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Business News of Wednesday, 21 October 2015

Source: B&FT

5% VAT to widen housing deficit – GREDA

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The Ghana Real Estate Developers Association (GREDA) says the imposition of five (5) percent Value Added Tax (VAT) on all housing units sold on and after October 1, 2015, will ultimately increase the country’s present housing deficit.

Samuel Amegayibor, Executive Secretary of GREDA said: “Among the many troubles the VAT will bring is that it will push the retail prices of houses upward; disqualifying many people from accessing mortgages and ultimately threatening the survival of companies operating in the housing sector.

“It will also further widen the national housing deficit, which is currently an albatross on the neck of government,” he said.

The Ghana Revenue Authority (GRA) last month wrote to the Chief Executive Officer of the GREDA to commence charging and accounting for the 5 percent VAT on housing units sold.

However, given the present housing deficit -- estimated to be more than 1.8million units and growing -- GREDA believes the imposition of 5 percent VAT on the sale of housing units will push most of the working class out of the income band required to own a standard home in the country.

Tyron Adu-Mfum, Marketing Manager, Devtraco Limited -- a real estate company -- said: “We don’t necessarily disagree with the 5 percent VAT, but what we are talking about is the timing. The implementation is in October, but we have been asked that any contract we entered into, regardless of when, will have to pay VAT on money they owe. But we don’t have any agreement of that sort with such clients, so how do we deal with this?

“The company cannot carry this entire burden. A lot of factors are already collapsing our business and so we do not want this in addition. What this will bring about is clients may pull out of contracts if we try to force it on them, and that will bring about a big loss of revenue to us,” he said.

Their comments follow a similar call by Baffour Akoto Osei, the Chief Executive of GHS Housing Limited. He said: “Already it very difficult for clients to buy. We serve the middle income market. Most of our clients are between 25 and 35, while the others are those around 55 years preparing for retirement.

“Incomes haven’t gone up so much, but prices have escalated very much. At the current 32 percent interest rate from the banks, most of the working class don’t qualify for mortgages.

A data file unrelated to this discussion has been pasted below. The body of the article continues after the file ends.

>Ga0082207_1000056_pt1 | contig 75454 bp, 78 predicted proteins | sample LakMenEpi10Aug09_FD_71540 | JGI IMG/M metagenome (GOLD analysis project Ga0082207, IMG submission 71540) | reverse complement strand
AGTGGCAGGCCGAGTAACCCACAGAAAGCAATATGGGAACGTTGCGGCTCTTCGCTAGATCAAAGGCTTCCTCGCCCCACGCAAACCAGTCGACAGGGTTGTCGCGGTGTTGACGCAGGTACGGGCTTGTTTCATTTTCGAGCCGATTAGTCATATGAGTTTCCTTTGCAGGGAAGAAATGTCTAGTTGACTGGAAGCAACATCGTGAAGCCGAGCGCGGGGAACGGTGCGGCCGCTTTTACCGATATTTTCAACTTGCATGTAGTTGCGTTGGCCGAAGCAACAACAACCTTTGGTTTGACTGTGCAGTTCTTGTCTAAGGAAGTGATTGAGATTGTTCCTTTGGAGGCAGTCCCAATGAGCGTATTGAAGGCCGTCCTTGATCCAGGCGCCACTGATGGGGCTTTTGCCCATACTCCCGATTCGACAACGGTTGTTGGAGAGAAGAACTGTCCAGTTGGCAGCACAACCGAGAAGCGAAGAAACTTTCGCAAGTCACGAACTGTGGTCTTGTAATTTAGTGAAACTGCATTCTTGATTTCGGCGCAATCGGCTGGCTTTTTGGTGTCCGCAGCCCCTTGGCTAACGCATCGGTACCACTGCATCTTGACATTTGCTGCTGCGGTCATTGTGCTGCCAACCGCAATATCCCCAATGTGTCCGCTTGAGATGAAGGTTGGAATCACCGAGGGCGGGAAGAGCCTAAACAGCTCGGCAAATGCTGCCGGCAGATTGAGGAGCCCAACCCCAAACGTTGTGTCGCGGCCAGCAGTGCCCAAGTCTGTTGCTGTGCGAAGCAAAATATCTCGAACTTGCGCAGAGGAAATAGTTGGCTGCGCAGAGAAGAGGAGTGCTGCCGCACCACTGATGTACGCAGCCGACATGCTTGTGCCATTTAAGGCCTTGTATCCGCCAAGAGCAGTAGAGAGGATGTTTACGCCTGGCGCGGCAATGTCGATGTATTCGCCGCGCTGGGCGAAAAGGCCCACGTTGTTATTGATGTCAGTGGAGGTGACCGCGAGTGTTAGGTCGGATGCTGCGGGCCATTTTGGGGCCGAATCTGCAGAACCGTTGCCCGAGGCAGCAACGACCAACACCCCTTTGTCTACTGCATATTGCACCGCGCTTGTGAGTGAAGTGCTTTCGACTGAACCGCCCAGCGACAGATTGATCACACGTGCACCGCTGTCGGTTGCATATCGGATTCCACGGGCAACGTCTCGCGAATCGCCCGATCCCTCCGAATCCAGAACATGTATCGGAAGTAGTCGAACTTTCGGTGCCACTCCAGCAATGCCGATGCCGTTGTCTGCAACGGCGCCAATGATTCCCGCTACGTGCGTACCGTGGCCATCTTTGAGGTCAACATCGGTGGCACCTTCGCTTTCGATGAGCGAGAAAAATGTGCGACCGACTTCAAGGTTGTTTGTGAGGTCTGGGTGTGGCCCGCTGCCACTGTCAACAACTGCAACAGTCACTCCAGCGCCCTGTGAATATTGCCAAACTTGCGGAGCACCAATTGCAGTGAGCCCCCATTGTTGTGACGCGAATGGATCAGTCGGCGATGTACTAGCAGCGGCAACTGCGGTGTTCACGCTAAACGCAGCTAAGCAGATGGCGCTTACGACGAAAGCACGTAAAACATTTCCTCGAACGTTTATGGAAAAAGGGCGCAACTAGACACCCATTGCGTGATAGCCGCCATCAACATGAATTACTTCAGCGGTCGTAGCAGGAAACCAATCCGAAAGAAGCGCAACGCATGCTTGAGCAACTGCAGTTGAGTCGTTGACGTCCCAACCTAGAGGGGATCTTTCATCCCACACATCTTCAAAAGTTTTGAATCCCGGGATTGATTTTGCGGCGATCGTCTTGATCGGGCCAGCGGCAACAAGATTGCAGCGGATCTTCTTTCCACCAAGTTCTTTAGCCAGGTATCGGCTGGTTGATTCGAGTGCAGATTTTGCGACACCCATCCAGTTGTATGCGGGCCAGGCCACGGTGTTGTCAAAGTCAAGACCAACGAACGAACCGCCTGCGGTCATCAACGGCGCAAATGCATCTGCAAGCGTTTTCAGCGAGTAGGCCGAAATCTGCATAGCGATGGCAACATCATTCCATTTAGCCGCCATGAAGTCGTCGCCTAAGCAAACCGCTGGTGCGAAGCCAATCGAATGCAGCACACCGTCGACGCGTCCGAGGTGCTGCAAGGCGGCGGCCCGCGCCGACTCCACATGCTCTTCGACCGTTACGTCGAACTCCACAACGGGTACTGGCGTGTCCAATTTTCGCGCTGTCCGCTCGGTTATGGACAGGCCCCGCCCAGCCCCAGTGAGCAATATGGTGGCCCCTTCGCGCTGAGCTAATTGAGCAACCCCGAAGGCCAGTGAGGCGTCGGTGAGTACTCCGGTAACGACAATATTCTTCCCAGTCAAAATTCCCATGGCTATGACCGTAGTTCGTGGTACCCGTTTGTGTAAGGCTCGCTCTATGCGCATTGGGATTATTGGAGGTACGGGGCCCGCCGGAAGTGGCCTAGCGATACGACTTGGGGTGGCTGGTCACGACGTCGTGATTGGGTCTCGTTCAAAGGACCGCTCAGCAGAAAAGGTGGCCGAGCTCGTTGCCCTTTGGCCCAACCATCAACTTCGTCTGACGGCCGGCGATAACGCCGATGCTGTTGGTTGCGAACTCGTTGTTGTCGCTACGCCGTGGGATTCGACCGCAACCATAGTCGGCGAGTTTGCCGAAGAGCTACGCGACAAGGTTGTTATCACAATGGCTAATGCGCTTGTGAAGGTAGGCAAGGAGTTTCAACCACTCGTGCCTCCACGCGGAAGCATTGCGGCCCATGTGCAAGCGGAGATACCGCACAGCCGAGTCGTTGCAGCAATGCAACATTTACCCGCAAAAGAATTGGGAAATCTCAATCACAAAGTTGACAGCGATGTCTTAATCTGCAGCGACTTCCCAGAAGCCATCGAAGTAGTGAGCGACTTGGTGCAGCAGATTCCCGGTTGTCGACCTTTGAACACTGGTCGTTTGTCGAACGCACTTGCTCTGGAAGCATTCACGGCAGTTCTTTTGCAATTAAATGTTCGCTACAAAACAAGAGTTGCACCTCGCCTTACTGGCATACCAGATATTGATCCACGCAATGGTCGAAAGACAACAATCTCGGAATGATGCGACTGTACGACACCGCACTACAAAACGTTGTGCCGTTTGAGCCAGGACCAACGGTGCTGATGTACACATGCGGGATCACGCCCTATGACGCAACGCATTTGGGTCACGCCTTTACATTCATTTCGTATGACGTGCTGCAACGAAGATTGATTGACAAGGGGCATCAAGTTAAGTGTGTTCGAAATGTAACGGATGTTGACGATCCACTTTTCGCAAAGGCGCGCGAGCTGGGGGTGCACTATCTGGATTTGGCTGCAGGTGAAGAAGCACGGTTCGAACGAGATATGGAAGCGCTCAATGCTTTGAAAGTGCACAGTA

“Private individuals and public servants who were buying houses in 2010 and 2011 have declined to zero. All those that are now able to buy houses are those drawing mortgages from their companies; and even then you have to give them a payment plan to make up the small difference -- they don’t even qualify. This VAT will only increase house prices, limit the number of people who qualify for mortgages, and put developers out of a job. The GRA should suspend it for broader consultation,” he said.

The GREDA estimates that about 50% of Ghanaians live in sub-standard housing and various unsuitable structures.

Indeed, rising cost of raw materials due primarily to the depreciation of the cedi, cost of constructing drains, and lack of long-term funds are some of the issues bedevilling the sector and holding back any attempt by private individuals to reduce the housing deficit.

The cedi has depreciated about 40 percent over the past 17 months. In July, the local currency gained some ground when the cedi was trading at GH¢3.236 on the interbank market and leaving the year-to-date at 1.1 percent.

The cedi now trades against the dollar at GH¢3.7178 as at close of trading on Friday.

Given that most of the construction materials are imported, house prices reflect the behaviour of the dollar.

Limited long-term funding for developers has also bridled any attempt to address the shortfall in housing. Unit and mutual trust fund managers are restricted to investing just 10 percent of their funds in the real-estate sector.

The SEC last year said it was reviewing the said regulation to encourage fund managers of pooled investor schemes to commit more resources into the housing sector, as the country struggles to address its widening housing deficit.

Banks have also been described as risk-averse and seeking to play safe for assured regular returns by investing in government Treasury bills.